29 Mar Understanding the Mortgage Foreclosure Settlements
Nearly five years after the height of the subprime mortgage crisis that led to the current economic slump, mortgage servicers are still sorting through the ripple-effects. Earlier this year, ten of the country’s largest banks reached a settlement with federal regulators for foreclosure abuses in 2009 and 2010, while Bank of America reached a separate settlement with government-backed investment firm Fannie Mae.
Both settlements are part of continued efforts to ensure that banks’ wrongful actions in the mortgage meltdown don’t go unpunished. Though the settlements likely will not affect consumers directly, the hope is that more certainty about how banks will pay for their bad behavior will contribute to stability as the economy begins to recover.
Bank of America’s Settlement with Fannie Mae
The agreement between Bank of America and Fannie Mae addresses harm Fannie Mae suffered as a result of fraudulent mortgage practices committed by Countrywide, the subprime mortgage lender Bank of America acquired (along with its liabilities) in 2008.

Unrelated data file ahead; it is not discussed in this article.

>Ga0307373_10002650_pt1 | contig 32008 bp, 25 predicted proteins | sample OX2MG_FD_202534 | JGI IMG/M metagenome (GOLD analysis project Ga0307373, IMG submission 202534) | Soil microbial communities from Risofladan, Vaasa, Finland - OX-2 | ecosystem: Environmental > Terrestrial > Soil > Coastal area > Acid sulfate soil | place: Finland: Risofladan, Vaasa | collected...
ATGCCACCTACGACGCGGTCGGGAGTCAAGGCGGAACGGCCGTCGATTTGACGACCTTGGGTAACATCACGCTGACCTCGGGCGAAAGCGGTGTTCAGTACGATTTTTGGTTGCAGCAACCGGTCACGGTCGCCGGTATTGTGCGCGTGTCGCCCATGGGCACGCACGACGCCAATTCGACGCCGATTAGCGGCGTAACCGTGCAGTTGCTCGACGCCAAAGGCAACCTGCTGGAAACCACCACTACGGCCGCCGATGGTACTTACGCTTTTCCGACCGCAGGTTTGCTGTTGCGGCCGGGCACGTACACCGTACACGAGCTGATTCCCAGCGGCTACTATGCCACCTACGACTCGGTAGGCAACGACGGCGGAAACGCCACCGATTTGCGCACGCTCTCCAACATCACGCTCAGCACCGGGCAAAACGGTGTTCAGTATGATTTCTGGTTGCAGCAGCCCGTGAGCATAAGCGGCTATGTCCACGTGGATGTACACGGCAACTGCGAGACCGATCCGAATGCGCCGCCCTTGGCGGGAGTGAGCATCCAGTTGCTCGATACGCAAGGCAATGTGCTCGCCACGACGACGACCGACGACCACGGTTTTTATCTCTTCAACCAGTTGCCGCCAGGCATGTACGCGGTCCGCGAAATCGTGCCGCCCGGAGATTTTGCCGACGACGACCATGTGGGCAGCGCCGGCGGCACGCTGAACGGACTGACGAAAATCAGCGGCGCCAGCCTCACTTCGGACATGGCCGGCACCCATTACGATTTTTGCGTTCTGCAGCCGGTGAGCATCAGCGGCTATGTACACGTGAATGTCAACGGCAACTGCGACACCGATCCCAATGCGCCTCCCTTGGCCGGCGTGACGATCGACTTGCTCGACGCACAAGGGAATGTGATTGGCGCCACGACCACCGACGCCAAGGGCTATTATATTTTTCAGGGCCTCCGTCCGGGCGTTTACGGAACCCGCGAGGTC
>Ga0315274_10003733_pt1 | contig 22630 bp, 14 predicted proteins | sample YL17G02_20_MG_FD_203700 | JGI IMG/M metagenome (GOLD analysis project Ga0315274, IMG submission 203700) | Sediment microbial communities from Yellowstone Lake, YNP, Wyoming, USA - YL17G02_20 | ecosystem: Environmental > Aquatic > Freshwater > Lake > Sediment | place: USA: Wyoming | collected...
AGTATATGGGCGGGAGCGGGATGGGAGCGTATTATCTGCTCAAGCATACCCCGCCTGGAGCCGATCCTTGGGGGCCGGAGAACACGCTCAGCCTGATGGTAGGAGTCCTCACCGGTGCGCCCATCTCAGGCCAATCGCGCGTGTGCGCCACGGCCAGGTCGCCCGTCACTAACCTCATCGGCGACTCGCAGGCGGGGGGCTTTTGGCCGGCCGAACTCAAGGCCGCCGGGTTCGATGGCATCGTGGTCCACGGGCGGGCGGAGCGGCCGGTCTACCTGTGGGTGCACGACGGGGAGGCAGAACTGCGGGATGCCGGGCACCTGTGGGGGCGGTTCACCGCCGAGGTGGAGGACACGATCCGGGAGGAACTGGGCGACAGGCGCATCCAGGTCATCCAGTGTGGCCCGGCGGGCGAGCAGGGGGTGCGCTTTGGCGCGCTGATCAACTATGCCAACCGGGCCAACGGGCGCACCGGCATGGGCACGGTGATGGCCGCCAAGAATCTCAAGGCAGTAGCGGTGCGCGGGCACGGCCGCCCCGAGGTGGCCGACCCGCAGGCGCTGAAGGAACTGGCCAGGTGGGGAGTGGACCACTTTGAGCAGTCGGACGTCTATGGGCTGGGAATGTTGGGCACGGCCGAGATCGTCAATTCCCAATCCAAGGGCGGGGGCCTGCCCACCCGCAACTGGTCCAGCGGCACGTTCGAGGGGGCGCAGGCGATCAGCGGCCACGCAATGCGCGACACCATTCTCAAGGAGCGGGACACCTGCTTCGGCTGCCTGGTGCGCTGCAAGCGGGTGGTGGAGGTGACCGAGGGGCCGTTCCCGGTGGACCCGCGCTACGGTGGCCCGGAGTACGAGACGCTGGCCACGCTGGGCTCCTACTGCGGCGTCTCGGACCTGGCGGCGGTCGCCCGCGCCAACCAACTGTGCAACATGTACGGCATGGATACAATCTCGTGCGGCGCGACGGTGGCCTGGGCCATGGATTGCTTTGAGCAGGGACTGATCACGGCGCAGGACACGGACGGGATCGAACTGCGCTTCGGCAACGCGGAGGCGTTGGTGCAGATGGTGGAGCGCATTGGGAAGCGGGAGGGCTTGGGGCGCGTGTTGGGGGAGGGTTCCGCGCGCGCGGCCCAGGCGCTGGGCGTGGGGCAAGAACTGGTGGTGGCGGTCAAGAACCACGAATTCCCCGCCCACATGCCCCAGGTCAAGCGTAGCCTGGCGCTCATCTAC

From 2000 to 2008, Countrywide Bank sold thousands of home loans to Fannie Mae via mortgage backed securities. Mortgage backed securities are big bundles of home loans that banks sold to investors. The banks would get an immediate payout from the investors, and the investors made money over time as they received income from the mortgage payments.
According to Fannie Mae, Bank of America violated certain warranty agreements and made false representations that made the loans seem less risky – and thus more valuable – than they actually were. Instead of going to court, Bank of America agreed to pay Fannie Mae $3.6 billion in cash and repurchase some of the loans it sold to Fannie Mae for $6.75 billion. The settlement also releases Bank of America from any future liabilities that could arise out of the loans.